So, we reached out to professor Francis Heylighen of the Vrije University of Brussels. And he is one of the primary founders of cybernetics. He has a PhD in mathematical physics. He is considered the godfather of the ‘global brain movement’ or the idea that the internet can, indeed, become sentient. There is talk amongst this crowd that due to advances in technology we can definitely begin to consider the internet becoming sentient and a global brain forming. And we can actually expect this a little sooner rather than later.
Now, what would this be? What effects would it have? Simply greater organization on the web that would, of course, trickle into society. He suggests that consciousness is actually a very simple process; it’s not complex at all. And it centers around selection. So consciousness simply is our brain’s act of choosing, which information to become aware of. He was quite encouraging and thought actually considering Google as a contender for being consciousness was a step in the right direction. So, Maf and I were very thrilled and a little relieved because we actually found that there is a little credibility to this idea.
Maf Lewis: He suggests that the internet can become sentient because the links of the semantic web could be turned into the equivalent of neural network connections in our brains, i.e. links with a variable strength that adapt their strength to experience.
Rome Viharo: Now, Maf and I, we believe that Google already counts for this. It already counts for what he is talking about right now. Especially by “stronger links” he means that links that get shared more or thumbed up or down. These behaviors are directly related to our user experience online. Google implements these things as well as sites, such as reddit, iReddit. Some redders out there, they would be laughing right now.
So, consider. We would be an intrinsic part of Google consciousness. Google is simply the thin silver lining between those who are seeking knowledge and those who are revealing knowledge. Google is simply the result of our collective user experience.
Maf Lewis: So, a few weeks later after our chat with Francis Heylighen, he was interviewed on a newsletter for H+ Magazine, which is a community of neuroscientists, futurists, artificial intelligence enthusiasts. During this interview he was asked about the emergence of the global brain and what could trigger it. We were indeed surprised when he said — when he said, “One example of how this may happen is how Google or other search engines select the most important websites or news items as pointed out to me by Rome Viharo.” This was an interesting development in our story because now the meme Google consciousness has now spread from discussion between myself and Rome to discussions on the internet to an invitation to speak at a TED Talk, and now has spread to niche group of intellectuals, thinkers, and scientists who actively explore and research and study such an emerging phenomenon. So, welcome to Google consciousness.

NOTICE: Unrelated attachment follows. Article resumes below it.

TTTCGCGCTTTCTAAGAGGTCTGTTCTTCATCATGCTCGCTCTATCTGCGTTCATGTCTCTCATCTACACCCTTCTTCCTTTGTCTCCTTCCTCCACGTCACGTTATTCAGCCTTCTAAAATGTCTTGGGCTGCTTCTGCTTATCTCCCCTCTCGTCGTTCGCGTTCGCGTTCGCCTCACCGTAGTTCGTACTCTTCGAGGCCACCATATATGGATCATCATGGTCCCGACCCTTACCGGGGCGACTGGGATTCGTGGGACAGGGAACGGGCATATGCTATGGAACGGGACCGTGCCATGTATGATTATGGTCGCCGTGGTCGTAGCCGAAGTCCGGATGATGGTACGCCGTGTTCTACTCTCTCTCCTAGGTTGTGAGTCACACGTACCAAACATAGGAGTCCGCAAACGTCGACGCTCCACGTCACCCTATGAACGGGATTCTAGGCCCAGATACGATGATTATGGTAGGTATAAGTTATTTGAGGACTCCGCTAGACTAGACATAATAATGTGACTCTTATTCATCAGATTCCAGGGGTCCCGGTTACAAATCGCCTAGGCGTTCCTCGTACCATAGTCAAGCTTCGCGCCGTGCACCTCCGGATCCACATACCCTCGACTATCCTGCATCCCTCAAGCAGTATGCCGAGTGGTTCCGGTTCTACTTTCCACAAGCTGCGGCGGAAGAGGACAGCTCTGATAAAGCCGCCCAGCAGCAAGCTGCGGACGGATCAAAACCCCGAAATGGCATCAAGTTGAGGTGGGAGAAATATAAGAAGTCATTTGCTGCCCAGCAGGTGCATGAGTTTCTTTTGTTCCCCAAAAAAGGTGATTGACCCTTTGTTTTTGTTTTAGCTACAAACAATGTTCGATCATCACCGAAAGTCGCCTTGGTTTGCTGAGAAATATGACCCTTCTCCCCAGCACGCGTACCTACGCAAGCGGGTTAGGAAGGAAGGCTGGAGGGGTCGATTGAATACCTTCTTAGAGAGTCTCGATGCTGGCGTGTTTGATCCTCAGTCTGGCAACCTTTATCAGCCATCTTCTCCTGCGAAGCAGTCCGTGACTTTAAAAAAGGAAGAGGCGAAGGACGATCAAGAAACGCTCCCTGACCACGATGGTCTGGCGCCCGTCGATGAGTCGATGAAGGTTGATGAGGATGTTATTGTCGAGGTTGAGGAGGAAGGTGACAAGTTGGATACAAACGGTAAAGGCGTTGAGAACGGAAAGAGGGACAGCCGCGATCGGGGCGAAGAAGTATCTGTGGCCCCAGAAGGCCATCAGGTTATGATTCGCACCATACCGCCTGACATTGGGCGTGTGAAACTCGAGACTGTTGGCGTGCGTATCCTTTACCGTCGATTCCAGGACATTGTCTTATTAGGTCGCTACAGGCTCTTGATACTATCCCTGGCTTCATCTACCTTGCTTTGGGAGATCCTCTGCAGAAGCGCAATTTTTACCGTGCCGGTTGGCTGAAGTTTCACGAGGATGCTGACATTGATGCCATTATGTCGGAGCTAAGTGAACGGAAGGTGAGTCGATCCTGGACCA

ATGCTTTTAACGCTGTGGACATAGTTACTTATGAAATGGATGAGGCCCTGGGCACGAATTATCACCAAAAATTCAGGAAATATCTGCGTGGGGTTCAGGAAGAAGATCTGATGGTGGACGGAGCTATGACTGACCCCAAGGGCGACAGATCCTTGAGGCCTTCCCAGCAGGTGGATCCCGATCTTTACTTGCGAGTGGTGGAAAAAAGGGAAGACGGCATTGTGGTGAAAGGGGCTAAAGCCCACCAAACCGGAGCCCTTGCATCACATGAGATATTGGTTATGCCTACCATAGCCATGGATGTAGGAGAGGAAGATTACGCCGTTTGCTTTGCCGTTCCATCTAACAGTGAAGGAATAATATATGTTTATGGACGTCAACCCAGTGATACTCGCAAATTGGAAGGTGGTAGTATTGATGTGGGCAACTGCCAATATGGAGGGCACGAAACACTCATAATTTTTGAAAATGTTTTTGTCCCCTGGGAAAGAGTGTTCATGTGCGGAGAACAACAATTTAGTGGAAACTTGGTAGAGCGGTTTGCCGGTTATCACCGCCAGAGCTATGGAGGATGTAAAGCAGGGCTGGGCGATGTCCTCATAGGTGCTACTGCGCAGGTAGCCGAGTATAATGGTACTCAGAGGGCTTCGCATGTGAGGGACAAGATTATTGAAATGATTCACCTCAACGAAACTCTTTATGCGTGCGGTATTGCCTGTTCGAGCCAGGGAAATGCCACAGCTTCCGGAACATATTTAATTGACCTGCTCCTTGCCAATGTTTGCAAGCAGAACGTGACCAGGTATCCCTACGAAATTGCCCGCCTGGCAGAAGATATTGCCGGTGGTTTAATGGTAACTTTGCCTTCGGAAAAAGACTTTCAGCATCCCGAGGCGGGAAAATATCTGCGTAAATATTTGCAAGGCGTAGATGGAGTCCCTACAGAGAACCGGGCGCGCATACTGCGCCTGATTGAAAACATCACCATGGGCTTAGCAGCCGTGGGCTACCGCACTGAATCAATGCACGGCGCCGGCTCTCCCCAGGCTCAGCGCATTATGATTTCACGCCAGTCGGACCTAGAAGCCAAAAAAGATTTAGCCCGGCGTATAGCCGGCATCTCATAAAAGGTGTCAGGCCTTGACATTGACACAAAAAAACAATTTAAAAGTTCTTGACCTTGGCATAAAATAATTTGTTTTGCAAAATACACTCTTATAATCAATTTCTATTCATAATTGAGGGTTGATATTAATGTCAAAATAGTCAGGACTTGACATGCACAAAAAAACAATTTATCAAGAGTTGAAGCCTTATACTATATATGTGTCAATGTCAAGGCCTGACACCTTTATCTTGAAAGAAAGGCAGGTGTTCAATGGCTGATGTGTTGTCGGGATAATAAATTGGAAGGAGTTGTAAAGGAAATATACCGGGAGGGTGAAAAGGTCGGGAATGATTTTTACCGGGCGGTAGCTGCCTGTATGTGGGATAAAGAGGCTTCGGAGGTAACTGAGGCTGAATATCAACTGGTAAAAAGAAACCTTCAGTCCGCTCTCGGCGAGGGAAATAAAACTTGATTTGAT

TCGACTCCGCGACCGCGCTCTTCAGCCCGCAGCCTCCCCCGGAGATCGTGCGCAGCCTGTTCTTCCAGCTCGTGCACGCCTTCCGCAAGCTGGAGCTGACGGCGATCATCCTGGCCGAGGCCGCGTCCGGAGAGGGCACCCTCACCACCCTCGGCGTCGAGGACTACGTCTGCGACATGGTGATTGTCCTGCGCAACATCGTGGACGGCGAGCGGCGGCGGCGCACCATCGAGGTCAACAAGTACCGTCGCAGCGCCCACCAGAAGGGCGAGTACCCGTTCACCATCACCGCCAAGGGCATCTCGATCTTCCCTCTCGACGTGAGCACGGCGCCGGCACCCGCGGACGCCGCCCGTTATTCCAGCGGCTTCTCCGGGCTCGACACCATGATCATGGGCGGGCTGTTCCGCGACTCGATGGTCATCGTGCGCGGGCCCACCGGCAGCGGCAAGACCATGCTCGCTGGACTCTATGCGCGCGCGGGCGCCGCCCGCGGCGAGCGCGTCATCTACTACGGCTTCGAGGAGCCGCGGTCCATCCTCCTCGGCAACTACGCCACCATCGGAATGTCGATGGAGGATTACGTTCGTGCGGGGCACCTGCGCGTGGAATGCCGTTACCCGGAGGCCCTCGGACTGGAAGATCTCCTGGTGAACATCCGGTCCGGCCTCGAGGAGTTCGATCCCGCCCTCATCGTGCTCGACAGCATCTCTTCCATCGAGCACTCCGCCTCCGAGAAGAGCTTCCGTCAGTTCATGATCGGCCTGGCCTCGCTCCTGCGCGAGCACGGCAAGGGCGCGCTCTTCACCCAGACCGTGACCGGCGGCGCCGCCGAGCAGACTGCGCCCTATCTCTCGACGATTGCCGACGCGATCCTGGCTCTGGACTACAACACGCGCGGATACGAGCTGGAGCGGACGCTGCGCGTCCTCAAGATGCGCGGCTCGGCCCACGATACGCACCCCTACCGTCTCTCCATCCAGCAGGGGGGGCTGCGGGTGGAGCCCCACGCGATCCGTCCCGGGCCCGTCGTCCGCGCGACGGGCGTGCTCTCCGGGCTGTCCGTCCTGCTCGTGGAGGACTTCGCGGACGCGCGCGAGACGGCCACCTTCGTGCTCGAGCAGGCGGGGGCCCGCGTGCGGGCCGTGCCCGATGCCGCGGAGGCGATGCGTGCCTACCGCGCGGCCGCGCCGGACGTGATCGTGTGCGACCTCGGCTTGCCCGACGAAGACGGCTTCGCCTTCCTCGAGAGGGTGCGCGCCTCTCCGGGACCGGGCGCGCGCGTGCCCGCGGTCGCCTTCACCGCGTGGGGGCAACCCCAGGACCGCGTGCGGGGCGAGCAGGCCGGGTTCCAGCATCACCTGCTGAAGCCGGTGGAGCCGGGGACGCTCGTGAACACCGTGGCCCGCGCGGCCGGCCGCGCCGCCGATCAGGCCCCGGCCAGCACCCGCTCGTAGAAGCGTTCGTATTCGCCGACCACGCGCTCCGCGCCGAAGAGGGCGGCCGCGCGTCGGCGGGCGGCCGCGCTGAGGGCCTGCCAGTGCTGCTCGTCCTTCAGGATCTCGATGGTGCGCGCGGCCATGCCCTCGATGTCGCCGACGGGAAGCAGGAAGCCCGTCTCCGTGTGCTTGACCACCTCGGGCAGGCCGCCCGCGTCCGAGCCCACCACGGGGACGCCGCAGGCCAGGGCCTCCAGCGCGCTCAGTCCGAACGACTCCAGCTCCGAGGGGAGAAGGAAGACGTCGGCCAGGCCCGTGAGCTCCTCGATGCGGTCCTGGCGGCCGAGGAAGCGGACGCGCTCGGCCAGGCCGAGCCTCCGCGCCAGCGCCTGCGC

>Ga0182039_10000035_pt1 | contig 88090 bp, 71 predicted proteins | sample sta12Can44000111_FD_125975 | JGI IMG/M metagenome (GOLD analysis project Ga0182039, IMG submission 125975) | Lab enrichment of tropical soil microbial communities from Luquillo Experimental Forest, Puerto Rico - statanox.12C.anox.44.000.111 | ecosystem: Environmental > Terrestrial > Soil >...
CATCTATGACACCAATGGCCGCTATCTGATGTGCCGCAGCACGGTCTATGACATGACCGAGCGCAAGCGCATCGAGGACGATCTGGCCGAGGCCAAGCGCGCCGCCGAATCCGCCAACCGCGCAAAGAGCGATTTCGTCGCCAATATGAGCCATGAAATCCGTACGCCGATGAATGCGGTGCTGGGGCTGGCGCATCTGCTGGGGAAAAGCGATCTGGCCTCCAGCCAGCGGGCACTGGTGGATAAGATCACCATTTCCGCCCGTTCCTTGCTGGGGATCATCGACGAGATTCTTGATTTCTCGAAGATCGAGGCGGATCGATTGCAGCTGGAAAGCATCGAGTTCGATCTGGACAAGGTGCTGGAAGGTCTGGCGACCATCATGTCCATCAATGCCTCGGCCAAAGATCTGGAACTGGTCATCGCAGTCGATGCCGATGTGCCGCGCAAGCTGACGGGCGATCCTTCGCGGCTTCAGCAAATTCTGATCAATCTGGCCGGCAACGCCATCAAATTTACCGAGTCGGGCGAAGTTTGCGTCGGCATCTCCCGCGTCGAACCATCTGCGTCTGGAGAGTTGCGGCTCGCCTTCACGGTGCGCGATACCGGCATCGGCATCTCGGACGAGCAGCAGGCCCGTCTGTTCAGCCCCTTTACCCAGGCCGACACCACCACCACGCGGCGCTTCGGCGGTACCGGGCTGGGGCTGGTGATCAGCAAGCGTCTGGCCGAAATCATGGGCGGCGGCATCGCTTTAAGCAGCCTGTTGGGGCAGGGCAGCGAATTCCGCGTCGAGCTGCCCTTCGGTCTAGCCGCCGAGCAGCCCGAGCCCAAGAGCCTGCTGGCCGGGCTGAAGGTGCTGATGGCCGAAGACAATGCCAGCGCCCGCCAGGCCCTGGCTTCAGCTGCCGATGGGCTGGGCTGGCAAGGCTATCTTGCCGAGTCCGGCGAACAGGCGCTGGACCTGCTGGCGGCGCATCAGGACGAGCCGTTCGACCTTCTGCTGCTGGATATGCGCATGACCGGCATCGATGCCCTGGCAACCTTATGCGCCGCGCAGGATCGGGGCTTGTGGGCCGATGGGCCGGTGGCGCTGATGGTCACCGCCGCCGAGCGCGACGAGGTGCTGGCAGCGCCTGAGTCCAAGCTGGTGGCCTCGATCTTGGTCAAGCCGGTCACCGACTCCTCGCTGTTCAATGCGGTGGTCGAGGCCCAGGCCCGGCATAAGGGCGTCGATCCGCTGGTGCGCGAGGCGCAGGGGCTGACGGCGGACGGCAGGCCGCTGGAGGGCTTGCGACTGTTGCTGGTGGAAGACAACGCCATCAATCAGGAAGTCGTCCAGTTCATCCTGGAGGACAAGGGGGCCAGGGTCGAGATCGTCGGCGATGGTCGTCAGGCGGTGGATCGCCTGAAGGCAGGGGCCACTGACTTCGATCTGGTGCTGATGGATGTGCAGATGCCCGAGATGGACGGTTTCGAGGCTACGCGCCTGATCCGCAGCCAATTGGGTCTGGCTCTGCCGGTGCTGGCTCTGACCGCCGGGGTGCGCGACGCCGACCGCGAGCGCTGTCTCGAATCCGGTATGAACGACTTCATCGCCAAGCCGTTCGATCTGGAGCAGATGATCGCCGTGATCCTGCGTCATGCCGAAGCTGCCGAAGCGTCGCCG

Rome Viharo: And here we are. So we delivered you the story of the meme Google Consciousness so far, and our conclusion: Google may be conscious. Maybe. But, so what? I mean, if our collective intelligence gets complex enough to produce its own sentience, or if the rich flora and fauna of the Amazon Basin could become a conscious neural network this is something that is really beyond our control. There’s nothing any of us could say, do, or inspire to make that happen or not. They either exist or they don’t.
So why is it relevant to bring this to Ted and talk to you? What would we like to inspire here? Well, our individual intelligence is certainly now becoming socialized, and, as we can see, almost everybody is giving a TED Talk about the powers of social media. Oh, New York Times, go away. Social media is now being hailed as being responsible for the, of course, the collapse of the Egyptian government and Revolution 2.0.
Maf Lewis: We must admit, it’s stimulating to consider that Google Consciousness already exists, and the sentient web is now attacking the very power structures that threaten its existence in the Middle East. After all, social media helped to collapse much of the old media empire that refused to adapt its elegant principles: Newspapers, film, television, magazines, music, a lot of the companies that we’ve worked for. None of these industries now in this way exist as they did 10 years ago. And many companies like that are now dead and gone.
Rome Viharo: So, I think what Revolution 2.0 kind of signaled is we can actually now begin to think of using social media, our collective intelligence, now, of course, we’re Revolution 2.0, which will tear down these structures, but for something called Democracy 2.0, which can transform and rebuild the way we govern ourselves in a more elegant manner. And I notice some of talks here talked about the frustrations of political discussion. Political discussion is essentially irrational discussion. And social media, we believe, will be evolving very quickly to a new form of social administration and discussion that is more likely to produce win-win optimal outcomes for any citizen who chooses to use it. Just like email replaced the letter, we will eventually see social media replace government as we know it today, and government as we know it today will be considered irrelevant.